It’s absolutely no secret that Voices second album London, a concept to our Capital city has completely blown me away. Mixing so much emotion, atmosphere and extremity into its cinematic hour long playing time it’s a real feast and a beast of an album. Naturally I was not going to miss the launch show for it which you can read about in our live section and before it started I got the opportunity to sit down and chat about it all with singer / guitarist Pete Benjamin.
AN: Firstly you seemed to almost come out of nowhere around 2012. You were suddenly playing at the Unicorn to an unsuspecting audience and it was evident that you had spent a fair amount of time crafting your sound and songs. Tell us a bit about how you formed and what the journey was like before you felt you were ready to play live?
PB: Well Me, Dave [Gray Drums] and Sam [Loynes Guitar] wanted to start playing some music together and the idea was to make something really cold. That’s all we wanted, just really cold, horrible music. We started jamming not with any intention at all really, just for a laugh and to hang out and enjoy each other’s company really. Then it went from there and we thought we might as well do a band as we had a few songs, we may as well play and see if we enjoy it and we did.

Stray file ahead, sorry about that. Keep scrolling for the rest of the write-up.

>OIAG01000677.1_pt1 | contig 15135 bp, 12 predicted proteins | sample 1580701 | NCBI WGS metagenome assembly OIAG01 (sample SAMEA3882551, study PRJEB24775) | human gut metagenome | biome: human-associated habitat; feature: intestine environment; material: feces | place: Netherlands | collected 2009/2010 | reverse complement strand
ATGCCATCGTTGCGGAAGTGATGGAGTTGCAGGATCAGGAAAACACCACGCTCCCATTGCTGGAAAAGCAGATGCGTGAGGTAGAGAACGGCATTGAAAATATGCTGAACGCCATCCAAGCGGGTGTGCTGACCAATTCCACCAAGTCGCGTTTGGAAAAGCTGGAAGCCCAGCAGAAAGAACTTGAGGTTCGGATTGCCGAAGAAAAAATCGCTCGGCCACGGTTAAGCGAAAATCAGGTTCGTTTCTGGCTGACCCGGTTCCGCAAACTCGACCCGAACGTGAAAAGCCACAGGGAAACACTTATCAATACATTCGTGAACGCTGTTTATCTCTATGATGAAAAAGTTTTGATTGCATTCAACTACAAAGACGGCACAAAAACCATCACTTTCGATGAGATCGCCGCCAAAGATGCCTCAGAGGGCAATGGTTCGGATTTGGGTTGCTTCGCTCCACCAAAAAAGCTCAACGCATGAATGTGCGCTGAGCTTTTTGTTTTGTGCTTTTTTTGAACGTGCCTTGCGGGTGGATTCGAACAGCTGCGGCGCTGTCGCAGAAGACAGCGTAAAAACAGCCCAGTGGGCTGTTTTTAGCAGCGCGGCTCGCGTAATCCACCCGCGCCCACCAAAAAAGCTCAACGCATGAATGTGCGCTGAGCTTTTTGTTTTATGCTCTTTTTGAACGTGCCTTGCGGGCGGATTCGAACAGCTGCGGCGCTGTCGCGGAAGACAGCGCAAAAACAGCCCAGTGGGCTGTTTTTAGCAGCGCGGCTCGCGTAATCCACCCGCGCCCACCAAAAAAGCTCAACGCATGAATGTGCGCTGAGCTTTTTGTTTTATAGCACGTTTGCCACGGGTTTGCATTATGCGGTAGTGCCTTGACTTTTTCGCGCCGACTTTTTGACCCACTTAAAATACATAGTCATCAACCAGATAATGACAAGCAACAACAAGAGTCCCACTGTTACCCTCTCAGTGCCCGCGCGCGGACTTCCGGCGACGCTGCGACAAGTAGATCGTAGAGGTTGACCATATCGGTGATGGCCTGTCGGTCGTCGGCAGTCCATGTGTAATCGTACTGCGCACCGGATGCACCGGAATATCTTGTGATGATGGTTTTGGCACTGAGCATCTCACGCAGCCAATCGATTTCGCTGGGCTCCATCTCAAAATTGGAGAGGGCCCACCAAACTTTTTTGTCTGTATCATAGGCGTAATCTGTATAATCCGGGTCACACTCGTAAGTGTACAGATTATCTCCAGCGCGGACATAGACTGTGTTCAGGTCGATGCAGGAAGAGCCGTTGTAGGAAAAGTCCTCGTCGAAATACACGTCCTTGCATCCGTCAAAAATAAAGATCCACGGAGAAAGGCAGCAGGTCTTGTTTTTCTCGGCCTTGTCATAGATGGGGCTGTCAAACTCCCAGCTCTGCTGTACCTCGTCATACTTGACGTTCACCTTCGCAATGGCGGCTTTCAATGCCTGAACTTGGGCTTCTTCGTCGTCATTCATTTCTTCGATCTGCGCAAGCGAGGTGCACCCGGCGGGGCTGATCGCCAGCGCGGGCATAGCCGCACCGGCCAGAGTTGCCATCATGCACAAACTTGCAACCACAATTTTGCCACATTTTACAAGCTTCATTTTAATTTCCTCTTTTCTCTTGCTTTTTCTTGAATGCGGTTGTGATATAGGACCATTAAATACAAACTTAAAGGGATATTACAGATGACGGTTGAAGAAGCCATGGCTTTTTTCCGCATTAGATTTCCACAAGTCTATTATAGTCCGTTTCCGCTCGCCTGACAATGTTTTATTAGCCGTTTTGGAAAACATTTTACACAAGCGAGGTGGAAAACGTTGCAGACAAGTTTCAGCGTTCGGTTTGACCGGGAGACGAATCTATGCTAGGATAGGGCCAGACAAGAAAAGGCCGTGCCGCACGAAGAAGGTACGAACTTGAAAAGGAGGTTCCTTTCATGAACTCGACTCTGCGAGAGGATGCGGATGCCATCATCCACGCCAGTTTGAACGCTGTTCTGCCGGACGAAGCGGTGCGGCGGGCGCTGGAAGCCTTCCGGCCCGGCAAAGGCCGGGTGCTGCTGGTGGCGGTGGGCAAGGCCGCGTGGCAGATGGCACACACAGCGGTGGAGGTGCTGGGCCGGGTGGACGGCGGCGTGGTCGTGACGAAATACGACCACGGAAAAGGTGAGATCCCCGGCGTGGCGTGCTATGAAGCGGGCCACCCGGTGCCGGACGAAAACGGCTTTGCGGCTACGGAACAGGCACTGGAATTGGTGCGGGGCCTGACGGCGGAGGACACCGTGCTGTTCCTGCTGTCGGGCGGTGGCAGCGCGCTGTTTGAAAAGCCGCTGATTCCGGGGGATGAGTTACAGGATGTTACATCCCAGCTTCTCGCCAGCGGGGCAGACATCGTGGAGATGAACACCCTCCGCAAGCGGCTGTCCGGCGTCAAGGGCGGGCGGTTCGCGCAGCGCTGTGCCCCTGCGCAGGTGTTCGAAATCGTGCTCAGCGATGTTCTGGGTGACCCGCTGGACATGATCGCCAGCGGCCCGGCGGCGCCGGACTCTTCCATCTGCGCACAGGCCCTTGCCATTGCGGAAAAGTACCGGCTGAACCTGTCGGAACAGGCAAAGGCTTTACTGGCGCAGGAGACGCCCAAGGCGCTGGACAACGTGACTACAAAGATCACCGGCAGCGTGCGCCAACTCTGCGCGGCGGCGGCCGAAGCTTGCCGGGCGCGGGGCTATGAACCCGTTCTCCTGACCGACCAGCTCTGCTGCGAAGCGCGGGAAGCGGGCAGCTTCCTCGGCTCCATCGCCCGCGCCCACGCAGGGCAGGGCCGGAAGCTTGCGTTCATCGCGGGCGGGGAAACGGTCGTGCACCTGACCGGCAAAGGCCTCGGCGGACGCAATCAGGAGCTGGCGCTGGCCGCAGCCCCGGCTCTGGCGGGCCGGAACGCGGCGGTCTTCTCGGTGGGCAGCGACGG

AN: Obviously you have some ties to the much missed Akercocke, were you concerned that people were going to associate you with them and this was something you were going to be tagged with as you grew in your own right?
PB: Yes we did think about that and weren’t sure whether to mention it or not at the start. I didn’t know if it was a good or a bad thing. Obviously it’s a big name to be associated with in the extreme metal scene and we thought we might as well just say it as some people might be fans of the musicians and might be interested just because of that. Yes and people would have found out anyway so we just decided to say that we were ex members.